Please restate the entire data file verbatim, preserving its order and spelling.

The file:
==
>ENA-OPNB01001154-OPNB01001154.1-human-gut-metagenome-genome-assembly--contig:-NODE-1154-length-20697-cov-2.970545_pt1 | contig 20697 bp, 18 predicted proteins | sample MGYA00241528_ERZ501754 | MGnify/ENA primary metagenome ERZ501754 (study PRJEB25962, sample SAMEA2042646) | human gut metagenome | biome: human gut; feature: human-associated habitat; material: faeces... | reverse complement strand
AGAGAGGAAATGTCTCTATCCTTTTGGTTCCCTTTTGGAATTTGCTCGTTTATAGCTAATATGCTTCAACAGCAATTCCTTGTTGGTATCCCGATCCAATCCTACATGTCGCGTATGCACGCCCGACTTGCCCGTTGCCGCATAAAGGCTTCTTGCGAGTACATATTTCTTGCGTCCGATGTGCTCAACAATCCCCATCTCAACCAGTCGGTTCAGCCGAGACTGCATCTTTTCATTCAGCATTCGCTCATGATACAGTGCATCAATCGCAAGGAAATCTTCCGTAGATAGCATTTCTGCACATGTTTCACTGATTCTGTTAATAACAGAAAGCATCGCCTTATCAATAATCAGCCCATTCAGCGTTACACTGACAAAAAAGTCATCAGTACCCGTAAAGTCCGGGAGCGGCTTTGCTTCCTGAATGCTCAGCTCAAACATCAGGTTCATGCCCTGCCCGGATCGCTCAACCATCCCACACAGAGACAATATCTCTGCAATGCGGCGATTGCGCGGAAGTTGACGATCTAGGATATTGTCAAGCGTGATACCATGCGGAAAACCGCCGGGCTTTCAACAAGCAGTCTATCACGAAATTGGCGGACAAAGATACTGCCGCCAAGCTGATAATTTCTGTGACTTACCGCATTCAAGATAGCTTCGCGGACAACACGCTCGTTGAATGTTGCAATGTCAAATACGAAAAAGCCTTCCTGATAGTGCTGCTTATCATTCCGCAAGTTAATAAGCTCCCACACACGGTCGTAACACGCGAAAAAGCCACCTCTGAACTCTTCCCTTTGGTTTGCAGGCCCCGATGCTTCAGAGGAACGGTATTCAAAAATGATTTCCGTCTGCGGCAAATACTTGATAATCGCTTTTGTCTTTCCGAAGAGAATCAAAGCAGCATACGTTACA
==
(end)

>ENA-OPNB01001154-OPNB01001154.1-human-gut-metagenome-genome-assembly--contig:-NODE-1154-length-20697-cov-2.970545_pt1 | contig 20697 bp, 18 predicted proteins | sample MGYA00241528_ERZ501754 | MGnify/ENA primary metagenome ERZ501754 (study PRJEB25962, sample SAMEA2042646) | human gut metagenome | biome: human gut; feature: human-associated habitat; material: faeces... | reverse complement strand
AGAGAGGAAATGTCTCTATCCTTTTGGTTCCCTTTTGGAATTTGCTCGTTTATAGCTAATATGCTTCAACAGCAATTCCTTGTTGGTATCCCGATCCAATCCTACATGTCGCGTATGCACGCCCGACTTGCCCGTTGCCGCATAAAGGCTTCTTGCGAGTACATATTTCTTGCGTCCGATGTGCTCAACAATCCCCATCTCAACCAGTCGGTTCAGCCGAGACTGCATCTTTTCATTCAGCATTCGCTCATGATACAGTGCATCAATCGCAAGGAAATCTTCCGTAGATAGCATTTCTGCACATGTTTCACTGATTCTGTTAATAACAGAAAGCATCGCCTTATCAATAATCAGCCCATTCAGCGTTACACTGACAAAAAAGTCATCAGTACCCGTAAAGTCCGGGAGCGGCTTTGCTTCCTGAATGCTCAGCTCAAACATCAGGTTCATGCCCTGCCCGGATCGCTCAACCATCCCACACAGAGACAATATCTCTGCAATGCGGCGATTGCGCGGAAGTTGACGATCTAGGATATTGTCAAGCGTGATACCATGCGGAAAACCGCCGGGCTTTCAACAAGCAGTCTATCACGAAATTGGCGGACAAAGATACTGCCGCCAAGCTGATAATTTCTGTGACTTACCGCATTCAAGATAGCTTCGCGGACAACACGCTCGTTGAATGTTGCAATGTCAAATACGAAAAAGCCTTCCTGATAGTGCTGCTTATCATTCCGCAAGTTAATAAGCTCCCACACACGGTCGTAACACGCGAAAAAGCCACCTCTGAACTCTTCCCTTTGGTTTGCAGGCCCCGATGCTTCAGAGGAACGGTATTCAAAAATGATTTCCGTCTGCGGCAAATACTTGATAATCGCTTTTGTCTTTCCGAAGAGAATCAAAGCAGCATACGTTACA